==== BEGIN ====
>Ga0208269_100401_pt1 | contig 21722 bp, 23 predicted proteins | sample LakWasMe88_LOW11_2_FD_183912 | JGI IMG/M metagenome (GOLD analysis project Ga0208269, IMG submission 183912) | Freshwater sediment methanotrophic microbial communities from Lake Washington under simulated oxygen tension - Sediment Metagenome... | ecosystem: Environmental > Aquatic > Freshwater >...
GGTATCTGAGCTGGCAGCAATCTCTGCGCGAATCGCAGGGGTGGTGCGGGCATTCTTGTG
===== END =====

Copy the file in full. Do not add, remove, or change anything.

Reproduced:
>Ga0208269_100401_pt1 | contig 21722 bp, 23 predicted proteins | sample LakWasMe88_LOW11_2_FD_183912 | JGI IMG/M metagenome (GOLD analysis project Ga0208269, IMG submission 183912) | Freshwater sediment methanotrophic microbial communities from Lake Washington under simulated oxygen tension - Sediment Metagenome... | ecosystem: Environmental > Aquatic > Freshwater >...
GGTATCTGAGCTGGCAGCAATCTCTGCGCGAATCGCAGGGGTGGTGCGGGCATTCTTGTG